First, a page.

Published April 23, 2012
The U.S. government has given scientists permission to publish data from two controversial studies that involved the manipulation of the H5N1 avian flu virus, HealthDay News reported.
Led by Yoshihiro Kawaoka of the University of Wisconsin and Ron Fouchier of Erasmus Medical Center in Rotterdam, the Netherlands, the studies made alterations to the potentially lethal virus until it was transmissible between ferrets, which are considered to be a close model for humans. H5N1 is currently not easily transmitted between humans.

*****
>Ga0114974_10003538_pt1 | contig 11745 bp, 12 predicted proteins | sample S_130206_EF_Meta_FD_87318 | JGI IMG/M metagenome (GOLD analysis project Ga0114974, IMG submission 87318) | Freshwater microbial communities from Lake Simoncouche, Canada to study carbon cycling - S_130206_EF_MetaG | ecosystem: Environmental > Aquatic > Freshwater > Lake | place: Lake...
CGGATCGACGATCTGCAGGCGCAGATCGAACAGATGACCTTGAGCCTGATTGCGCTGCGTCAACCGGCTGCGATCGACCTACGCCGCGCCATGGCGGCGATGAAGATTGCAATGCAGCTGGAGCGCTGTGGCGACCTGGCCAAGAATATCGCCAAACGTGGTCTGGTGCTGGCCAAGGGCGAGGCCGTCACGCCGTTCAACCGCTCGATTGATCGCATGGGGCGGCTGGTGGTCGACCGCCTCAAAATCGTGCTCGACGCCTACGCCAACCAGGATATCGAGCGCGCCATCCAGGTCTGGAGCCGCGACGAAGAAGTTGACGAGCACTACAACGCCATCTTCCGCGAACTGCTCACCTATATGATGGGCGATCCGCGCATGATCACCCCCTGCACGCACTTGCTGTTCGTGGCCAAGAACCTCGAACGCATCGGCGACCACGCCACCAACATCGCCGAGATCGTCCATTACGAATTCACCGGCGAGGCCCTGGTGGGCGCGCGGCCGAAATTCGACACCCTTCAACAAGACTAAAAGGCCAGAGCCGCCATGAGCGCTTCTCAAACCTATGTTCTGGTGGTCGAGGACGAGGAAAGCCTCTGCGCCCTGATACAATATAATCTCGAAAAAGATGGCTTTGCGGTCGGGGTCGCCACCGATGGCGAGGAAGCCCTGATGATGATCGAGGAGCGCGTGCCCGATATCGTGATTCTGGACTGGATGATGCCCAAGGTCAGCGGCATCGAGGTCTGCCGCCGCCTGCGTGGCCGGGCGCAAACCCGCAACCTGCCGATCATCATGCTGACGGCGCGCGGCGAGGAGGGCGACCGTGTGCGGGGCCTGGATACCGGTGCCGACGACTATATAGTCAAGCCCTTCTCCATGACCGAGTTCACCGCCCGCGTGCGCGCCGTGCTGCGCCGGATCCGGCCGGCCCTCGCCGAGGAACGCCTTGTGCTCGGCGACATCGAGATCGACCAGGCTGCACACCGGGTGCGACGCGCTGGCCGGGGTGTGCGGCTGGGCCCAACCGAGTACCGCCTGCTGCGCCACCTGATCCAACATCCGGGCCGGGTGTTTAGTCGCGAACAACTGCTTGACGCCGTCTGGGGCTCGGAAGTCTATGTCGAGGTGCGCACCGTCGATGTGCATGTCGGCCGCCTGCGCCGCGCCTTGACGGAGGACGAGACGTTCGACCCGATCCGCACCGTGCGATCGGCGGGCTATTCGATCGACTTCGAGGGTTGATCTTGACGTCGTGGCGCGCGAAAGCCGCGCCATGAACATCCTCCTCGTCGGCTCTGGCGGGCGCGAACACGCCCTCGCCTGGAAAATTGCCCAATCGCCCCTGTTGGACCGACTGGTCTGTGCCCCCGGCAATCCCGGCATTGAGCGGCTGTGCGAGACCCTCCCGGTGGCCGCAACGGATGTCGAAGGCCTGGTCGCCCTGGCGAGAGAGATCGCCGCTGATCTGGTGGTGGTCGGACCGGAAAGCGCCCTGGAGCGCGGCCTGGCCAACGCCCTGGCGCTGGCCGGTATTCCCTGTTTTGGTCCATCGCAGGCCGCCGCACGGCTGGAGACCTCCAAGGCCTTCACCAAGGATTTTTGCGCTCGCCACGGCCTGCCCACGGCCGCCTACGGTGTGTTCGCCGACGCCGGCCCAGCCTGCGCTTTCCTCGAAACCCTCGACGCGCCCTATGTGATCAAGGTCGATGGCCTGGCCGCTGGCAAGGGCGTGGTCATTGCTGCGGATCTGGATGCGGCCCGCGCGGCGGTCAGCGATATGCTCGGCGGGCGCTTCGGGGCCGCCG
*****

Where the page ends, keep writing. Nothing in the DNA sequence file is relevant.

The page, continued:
In December, the Department of Health and Human Services (HHS) asked the journals Science and Nature to censor some of the data from these studies for national security reasons, fearing that terrorists may use the information to create a biological weapon, according to HealthDay News.
However, Dr. Francis Collins, the director of the U.S. National Institutes of Health (NIH), announced Friday that the data from Kawaoka study could be published in full after an independent panel of experts determined there was no apparent danger to public health.
A spokesperson for Science said the journal is still waiting for a decision by Dutch regulators before deciding when to publish data from the Fouchier study.